Employment lawyers in the South have warned that there is no maximum temperature at which staff can demand to go home because it is too hot.
Regional law firm Ellis Jones Solicitors explained that it is a popular myth that work can stop once the mercury hits a certain number – although temperatures must be at a ‘reasonable’ level.
The explanation of UK laws and employee rights has been sparked as heatwave Britain sizzles in temperatures which have soared above parts of the Mediterranean and Caribbean.
Kate Brooks, a Partner and Head of Employment at Ellis Jones, said: “The heat is on in workplaces.
“How hot is too hot? That is the question as people begin to ask at what temperature it is too warm to work.
“However, it is a myth that such a figure exists and ultimately it is up to the employer to decide whether the workplace temperature is suitable for workers.”
According to Workplace Regulations of 1992 employers have a responsibility to ensure that conditions are ‘reasonable’ for workers in offices and similar environments although there is no stated temperature threshold.
Employers are required to keep the ‘temperature at a comfortable level’ and for providing ‘clean and fresh air’.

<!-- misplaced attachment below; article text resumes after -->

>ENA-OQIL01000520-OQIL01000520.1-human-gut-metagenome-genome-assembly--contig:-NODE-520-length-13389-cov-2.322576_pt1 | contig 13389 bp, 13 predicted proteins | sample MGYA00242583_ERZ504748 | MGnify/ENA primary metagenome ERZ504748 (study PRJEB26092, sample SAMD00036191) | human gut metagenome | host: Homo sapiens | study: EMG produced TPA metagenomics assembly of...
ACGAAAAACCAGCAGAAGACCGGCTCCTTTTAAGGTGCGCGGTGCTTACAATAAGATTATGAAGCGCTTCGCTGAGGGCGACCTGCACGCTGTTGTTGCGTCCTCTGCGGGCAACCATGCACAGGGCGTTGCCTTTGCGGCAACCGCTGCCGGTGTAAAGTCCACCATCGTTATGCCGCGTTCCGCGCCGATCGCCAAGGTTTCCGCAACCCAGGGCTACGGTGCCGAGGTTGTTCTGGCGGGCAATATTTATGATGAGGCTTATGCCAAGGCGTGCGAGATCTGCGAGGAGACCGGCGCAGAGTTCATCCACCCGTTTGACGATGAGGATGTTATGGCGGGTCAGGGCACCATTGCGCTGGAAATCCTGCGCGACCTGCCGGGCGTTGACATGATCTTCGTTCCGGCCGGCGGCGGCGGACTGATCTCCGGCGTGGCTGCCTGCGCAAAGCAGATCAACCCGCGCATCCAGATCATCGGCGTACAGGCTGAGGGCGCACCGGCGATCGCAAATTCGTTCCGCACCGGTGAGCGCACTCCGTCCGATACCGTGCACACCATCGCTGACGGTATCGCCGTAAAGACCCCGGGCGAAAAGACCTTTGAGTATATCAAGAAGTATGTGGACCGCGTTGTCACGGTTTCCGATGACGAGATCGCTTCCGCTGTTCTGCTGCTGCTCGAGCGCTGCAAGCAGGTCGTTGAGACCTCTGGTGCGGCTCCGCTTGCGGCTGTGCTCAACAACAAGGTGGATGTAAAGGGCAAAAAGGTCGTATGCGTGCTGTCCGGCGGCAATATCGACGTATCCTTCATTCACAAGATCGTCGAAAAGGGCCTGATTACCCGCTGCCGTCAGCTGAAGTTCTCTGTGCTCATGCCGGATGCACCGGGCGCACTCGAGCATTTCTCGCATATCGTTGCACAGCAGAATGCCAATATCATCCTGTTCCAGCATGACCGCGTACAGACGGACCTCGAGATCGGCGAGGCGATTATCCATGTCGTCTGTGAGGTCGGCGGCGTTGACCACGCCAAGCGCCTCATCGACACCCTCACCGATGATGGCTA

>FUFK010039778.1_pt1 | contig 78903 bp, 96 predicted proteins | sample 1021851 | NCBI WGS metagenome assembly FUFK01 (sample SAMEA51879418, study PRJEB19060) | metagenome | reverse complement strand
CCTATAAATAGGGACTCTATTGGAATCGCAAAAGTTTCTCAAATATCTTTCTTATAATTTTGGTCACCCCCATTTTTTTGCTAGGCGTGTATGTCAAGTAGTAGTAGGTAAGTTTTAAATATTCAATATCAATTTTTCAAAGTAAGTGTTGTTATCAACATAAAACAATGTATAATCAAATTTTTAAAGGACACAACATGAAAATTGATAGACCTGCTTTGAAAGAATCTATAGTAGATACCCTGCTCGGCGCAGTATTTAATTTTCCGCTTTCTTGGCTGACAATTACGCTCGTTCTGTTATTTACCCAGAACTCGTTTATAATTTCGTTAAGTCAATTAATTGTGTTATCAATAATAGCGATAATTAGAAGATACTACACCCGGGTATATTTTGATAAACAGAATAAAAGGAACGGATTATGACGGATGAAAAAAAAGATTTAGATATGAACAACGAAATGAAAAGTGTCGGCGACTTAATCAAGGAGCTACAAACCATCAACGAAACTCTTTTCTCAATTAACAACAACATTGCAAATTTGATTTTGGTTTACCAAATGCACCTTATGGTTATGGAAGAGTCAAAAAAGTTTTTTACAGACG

Employees are urged to talk to their managers if the workplace temperature is uncomfortable, according to the Health and Safety Executive (HSE).
Kate said: “Responsible employers will understand their duty of care and take measures to mitigate high temperatures both for the benefit of their people and business continuity.
“Of course, there are nuances. For example, some employers will have higher heat thresholds or may have underlying health conditions while some roles may be affected more than others.
“Employers will also need to check on staff working from home and may need to provide fans, blinds or take other measures to support them.
“Ultimately, much comes down to common sense and employers following health and safety at work law but also listening to staff when they raise concerns and taking any reasonable steps.”
According to the HSE a legally binding maximum temperature cannot be set because of the conditions present in certain settings, such as factories and foundries, where it is possible to work safely provided appropriate controls are present.
Ellis Jones has more than 170 staff including 21 Partners in five offices across the south coast.